Say it ain't so, Morris Martick

August 14, 2008|By DAN RODRICKS

Morris Martick - master of French cuisine, living legend and the most stubborn and eccentric restaurateur in Baltimore - claims he has closed his famously unusual and critically acclaimed maison on West Mulberry Street after 38 years. He laid off his last waitress and kitchen helper last week. He's made his last pot of sweet potato soup. You can't order Martick's bouillabaisse anymore. He's done.

C'est la fin.

"For real?" I ask.

"What's the point?" Martick says with a shrug. "I'm 68 and a half years old."

"No, you're not," I say. "You're 86 and a half years old."

"Right. I'm an institution in Baltimore."

"I agree," I say. "There's no question you're an institution. But are you really closing the restaurant?"

"I don't like the grind. It takes 13 to 14 hours a day to run this place - I make all my own stocks, do all my own shopping - and I make maybe $5 an hour."

"But that's always been the case, hasn't it?"

"The restaurant is closed."

"But this is your bliss," I say. "Don't you still ..."

"No," he cuts me off. "I don't."

".. have it any more?"

Please understand the importance of this news, assuming that Morris Martick means what he says and that he's simply not in a summer slump aggravated by the subprime mess. Let's assume he's not gaming this columnist into a premature obit that will send all those lapsed Martick's fans scrambling in a panic to Mulberry Street. Morris te Culinary Magician might be pulling a Brett Favre here, but I have too much respect for the man to call him insincere.

For now, for the record, he says he's done.

"And that's a big story," he adds.

Martick's Restaurant Francais opened in 1970, a former speak-easy and bohemian joint with only a few small windows - tiles of stained glass created by the owner - and a small kitchen on the second floor. You press a doorbell to gain entrance. If you're lucky, Morris Martick greets you, shows you to a table, presents a handwritten menu, takes your order and rushes upstairs - the floor on which he was born 86 and a half years ago - to cook it.

"It's not for everyone," Martick has been heard to tell tourists who ring the bell, step in from the street and find themselves the only customers.

Those who flinched and went elsewhere never knew what they were missing - salmon Florentine, chicken marsala, rack of lamb with horseradish cream, beef burgundy. His food is still great. The country-style pate is still as good as any I've had, reminiscent of the classic appetizers of Normandy and Brittany. Writing his final review in the City Paper just last month, Richard Gorelick raved about the place, saying Martick's was brighter, cleaner and busier than he had remembered it, and he raved about the service and food. Almost all entrees, Gorelick noted, come "piled with market-fresh, lightly saut?ed broccoli, carrots and peppers. That Martick does his own shopping is something he doesn't bother explaining on the menu - it's just what's done."

Gorelick also issued one of those warnings that come with every Martick's review: "For how truly good the meal was at Martick's, it really is nutty, in a Dickensian chipped-plate and chipped-glass way. And, boy, if you can't relax about stuff like that, please don't go there."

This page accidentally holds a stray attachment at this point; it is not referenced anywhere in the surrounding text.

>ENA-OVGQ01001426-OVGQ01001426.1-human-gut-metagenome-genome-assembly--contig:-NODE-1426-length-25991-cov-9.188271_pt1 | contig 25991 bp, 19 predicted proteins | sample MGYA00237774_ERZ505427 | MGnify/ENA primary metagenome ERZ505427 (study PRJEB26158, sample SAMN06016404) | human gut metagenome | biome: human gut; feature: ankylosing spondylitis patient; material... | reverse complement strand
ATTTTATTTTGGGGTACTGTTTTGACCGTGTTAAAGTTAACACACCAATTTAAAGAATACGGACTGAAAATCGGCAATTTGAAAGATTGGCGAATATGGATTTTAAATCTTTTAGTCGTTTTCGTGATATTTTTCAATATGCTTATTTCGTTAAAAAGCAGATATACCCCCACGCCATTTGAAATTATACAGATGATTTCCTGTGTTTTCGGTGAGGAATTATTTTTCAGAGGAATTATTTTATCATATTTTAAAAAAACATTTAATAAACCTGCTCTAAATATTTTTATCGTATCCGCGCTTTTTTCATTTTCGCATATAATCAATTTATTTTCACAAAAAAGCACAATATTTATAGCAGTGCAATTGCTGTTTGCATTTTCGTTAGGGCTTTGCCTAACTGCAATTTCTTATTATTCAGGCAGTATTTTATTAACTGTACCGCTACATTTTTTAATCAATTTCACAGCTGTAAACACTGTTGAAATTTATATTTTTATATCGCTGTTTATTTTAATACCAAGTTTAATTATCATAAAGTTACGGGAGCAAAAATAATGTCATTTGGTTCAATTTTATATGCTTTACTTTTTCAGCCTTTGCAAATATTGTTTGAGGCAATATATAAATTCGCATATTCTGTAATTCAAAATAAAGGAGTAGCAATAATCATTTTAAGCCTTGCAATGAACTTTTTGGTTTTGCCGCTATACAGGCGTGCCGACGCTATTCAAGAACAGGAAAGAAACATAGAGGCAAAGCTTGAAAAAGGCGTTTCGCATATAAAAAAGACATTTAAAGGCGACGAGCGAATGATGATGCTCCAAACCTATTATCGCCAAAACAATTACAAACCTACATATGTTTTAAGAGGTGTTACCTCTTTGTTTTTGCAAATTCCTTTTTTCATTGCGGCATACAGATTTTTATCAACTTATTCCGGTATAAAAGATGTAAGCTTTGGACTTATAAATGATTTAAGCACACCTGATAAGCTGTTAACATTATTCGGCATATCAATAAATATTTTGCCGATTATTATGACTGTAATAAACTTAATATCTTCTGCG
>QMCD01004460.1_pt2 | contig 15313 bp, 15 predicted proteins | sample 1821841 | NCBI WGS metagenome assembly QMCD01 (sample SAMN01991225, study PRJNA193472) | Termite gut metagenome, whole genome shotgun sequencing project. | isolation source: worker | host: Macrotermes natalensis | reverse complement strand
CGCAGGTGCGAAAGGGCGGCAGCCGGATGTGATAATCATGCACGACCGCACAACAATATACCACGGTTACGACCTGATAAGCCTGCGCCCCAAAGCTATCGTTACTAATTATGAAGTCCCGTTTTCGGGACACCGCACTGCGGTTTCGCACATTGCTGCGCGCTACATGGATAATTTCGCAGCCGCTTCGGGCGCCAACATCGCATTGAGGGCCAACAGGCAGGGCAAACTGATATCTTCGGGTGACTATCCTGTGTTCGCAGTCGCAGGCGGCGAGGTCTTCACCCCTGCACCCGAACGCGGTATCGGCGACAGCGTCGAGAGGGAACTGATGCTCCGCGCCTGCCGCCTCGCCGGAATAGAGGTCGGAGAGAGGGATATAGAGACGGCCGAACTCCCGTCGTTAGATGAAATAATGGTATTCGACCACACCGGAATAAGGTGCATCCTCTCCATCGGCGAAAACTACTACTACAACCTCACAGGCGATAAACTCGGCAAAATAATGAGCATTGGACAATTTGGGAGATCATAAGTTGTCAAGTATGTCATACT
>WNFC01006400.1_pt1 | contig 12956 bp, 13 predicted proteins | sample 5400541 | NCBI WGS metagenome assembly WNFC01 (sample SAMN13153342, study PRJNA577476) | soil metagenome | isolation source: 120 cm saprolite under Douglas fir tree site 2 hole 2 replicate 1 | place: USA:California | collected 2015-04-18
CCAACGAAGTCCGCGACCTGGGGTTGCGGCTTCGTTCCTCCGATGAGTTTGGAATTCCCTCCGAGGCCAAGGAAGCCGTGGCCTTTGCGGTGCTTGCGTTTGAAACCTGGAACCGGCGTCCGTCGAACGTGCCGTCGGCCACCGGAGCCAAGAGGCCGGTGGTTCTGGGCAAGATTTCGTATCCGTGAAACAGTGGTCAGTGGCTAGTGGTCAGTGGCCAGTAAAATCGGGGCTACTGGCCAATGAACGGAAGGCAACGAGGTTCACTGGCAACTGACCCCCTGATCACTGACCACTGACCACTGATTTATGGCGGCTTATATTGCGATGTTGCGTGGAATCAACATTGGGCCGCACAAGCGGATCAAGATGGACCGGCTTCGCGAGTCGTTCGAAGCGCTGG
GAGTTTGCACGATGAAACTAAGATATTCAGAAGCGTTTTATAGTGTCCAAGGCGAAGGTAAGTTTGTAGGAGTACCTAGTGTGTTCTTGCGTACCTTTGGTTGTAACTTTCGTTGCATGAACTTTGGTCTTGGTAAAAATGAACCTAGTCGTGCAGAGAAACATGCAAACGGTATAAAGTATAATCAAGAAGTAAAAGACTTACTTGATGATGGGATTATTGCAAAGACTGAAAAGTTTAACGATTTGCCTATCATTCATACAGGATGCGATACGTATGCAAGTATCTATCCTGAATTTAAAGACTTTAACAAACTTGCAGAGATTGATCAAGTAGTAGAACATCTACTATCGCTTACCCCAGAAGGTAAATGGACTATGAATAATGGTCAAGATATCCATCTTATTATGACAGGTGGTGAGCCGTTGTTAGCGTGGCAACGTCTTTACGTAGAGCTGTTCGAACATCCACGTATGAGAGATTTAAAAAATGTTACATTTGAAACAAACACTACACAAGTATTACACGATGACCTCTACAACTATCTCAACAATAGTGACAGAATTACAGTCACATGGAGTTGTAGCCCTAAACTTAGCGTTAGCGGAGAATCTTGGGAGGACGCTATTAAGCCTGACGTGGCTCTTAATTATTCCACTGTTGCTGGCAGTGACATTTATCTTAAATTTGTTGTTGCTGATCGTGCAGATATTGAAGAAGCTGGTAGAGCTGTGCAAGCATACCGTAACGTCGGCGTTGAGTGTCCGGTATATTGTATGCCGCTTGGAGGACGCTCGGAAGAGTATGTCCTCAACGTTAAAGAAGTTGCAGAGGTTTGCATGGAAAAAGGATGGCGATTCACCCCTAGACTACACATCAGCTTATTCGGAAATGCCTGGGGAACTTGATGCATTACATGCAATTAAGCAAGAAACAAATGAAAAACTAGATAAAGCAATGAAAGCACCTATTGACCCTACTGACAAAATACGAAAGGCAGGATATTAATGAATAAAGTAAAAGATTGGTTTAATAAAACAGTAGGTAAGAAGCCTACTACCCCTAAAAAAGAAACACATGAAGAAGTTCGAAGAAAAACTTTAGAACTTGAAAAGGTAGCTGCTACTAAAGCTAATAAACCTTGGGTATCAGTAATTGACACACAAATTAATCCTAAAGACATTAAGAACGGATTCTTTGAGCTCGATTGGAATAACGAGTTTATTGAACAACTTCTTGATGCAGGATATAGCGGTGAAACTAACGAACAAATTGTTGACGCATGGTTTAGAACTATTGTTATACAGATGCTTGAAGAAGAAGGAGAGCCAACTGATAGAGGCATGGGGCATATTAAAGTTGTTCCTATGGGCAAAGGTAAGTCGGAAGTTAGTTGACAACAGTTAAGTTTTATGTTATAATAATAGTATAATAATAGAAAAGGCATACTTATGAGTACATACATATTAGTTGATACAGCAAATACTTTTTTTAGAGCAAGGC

So, with a nice review just a few weeks old, why is Morris Martick talking retirement?

He's fit and trim, and I found him still sharp-witted when I visited on Monday.

"I do the Jumble every day," he says, referring to the word challenge that appears in The Sun. "I don't go to bed until I figure it out."

Martick placed with his bony hands several documents along the restaurant's wooden bar - city housing code violations from May and July, referring to flaking paint on the restaurant's exterior, on its cornice and brick wall.

At first, Martick claimed the violations would cost him $30,000 in repairs. But when we went outside and examined the building, it didn't seem all that bad. The place could use a paint job, some new gutters and trim. The restaurant's main sign, the work of an art student several years ago, should be repainted. Martick seems befuddled by the code violations. He wonders what flaking paint has to do with serving great food to the public. (A city health inspector checked out the restaurant last week and gave it a passing grade.)

While Martick's is within the city's big west-side redevelopment plan, it has been spared from a taking by the Baltimore Development Corp. "I consider Martick's an institution," the BDC's president, M.J. "Jay" Brodie, told The Sun two years ago, "and as long as he is running his restaurant, the city would not move to take that property."

So Martick's has been protected by official deference.

Monday, Morris Martick and an attorney visited the BDC to speak to officials about the possibility of the city purchasing his property.

"Maybe I should sell it to Peter Angelos," Martick says.

"Well," I say. "He bought Marconi's but it hasn't reopened."

"The way I run the restaurant, no one would want it," Martick says. "I don't have what they call 'the numbers.' " Then he mentions the things that make Martick's Martick's - no recipes, everything fresh and made to order by the owner himself, lots of wine, lots of garlic and other herbs, no salt in the stocks, lots of "instinct and feel" in the preparation of dishes, a bit of mystery and magic when they suddenly appear on tables.

Making great food takes time, Martick says.

"I'm what you call a survivor," he says. "I don't give up too easily. But I don't have the will to handle all of the problems anymore - that's for someone who's young."

We'll see. Instinct and feel tells me we haven't heard the end of Martick's Restaurant Francais.

dan.rodricks@baltsun.com

Dan Rodricks can be heard on "Midday," Mondays through Thursdays, noon to 2 p.m., on 88.1 WYPR-FM.

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